That would all consolidate depending on the nation involved, the answer may involve culture norms, religious beliefs, economic demands, educational opportunities, and a host of other factors that are part of a country's history, apart from the explicit mechanics of its electoral process. In order for women leaders to eradicate corruption, the first step for women leaders in seeking full representation shall be to analyse their own specific barriers to greater power to challenge corruption at all levels, sommencing with grass root level.Such examination in turn requires a more vritical approach to the dichotomies that dominate conceptualisations of human leadership. Key factors that can encouarge women leaders to steer clear off corruption: her particular qualities as a human being -- asserting her values of tolerance, pluralism, and human concern, her ability to control 'power' to best advantage for the nation she represents, and by resisting foreig policies that are based on corruptive measures. Same principle would apply if the woman leader was other than politician. Many NGO's have assidiously suffered corruption at the hands of their leaders, such atrocities should be investigated and a new paradigm needs to develop. Women leaders can make a difference. I am hopeful, for I am a woman, a social-political activist living for justice of those who have been silenced -- precisely by corruption.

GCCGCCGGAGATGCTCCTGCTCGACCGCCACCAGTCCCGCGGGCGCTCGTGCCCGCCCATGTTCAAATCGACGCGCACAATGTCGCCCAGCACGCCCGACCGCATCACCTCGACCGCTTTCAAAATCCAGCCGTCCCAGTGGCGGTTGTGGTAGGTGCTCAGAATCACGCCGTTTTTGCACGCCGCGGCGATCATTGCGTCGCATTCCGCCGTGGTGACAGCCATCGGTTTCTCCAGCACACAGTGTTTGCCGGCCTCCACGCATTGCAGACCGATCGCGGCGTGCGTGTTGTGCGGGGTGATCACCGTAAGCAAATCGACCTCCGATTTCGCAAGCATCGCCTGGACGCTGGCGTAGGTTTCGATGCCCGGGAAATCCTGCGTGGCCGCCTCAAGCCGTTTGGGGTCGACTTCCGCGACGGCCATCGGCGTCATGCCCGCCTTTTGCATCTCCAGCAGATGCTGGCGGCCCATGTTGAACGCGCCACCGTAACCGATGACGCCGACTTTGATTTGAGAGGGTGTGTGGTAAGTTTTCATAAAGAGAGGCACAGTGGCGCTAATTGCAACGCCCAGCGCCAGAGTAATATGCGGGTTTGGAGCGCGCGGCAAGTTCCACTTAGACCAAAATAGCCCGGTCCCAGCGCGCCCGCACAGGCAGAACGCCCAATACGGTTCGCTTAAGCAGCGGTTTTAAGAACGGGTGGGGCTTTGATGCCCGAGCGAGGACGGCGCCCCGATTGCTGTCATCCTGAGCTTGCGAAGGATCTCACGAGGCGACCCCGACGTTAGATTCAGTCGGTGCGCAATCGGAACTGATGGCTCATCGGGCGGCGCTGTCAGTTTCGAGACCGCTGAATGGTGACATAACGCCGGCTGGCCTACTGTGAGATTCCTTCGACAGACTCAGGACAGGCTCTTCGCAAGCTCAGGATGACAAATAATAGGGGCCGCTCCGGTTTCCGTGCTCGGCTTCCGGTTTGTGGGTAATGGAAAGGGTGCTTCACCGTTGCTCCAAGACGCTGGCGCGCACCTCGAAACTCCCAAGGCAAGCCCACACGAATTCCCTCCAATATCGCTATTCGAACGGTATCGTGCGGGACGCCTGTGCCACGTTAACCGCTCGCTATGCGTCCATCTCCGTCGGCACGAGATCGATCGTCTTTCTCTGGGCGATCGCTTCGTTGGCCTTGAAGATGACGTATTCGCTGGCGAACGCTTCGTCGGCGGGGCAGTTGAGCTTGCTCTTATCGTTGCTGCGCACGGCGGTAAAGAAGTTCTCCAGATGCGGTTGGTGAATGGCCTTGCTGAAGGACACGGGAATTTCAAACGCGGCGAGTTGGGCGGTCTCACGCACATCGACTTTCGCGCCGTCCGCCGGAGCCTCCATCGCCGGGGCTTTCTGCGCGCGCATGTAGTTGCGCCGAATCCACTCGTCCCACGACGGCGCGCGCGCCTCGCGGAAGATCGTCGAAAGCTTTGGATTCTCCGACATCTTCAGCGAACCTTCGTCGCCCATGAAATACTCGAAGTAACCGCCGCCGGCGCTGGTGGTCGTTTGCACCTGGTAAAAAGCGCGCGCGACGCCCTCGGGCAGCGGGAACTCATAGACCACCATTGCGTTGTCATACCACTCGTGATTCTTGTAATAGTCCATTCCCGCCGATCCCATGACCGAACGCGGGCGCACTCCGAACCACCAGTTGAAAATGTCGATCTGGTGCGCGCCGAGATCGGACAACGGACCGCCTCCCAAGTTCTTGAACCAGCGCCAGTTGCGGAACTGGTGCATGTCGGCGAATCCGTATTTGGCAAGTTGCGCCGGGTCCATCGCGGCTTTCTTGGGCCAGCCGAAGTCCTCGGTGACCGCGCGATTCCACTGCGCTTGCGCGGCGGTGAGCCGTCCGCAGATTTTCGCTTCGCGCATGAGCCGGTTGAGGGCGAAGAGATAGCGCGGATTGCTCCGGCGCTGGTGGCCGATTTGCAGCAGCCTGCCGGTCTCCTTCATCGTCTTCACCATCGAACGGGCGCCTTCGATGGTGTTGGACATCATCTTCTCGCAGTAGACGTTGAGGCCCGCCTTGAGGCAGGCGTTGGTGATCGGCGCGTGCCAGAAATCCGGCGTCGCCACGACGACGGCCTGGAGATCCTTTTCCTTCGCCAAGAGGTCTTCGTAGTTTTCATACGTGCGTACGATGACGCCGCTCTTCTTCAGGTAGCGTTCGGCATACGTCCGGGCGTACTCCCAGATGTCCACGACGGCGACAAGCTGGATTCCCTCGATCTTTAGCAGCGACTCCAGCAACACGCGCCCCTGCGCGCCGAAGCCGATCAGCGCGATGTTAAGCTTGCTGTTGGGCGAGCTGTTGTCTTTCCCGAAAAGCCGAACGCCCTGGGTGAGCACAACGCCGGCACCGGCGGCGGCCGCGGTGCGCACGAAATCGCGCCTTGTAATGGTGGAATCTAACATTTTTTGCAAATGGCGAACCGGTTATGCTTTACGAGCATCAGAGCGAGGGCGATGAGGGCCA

Best, Shaheen Sultan Dhanji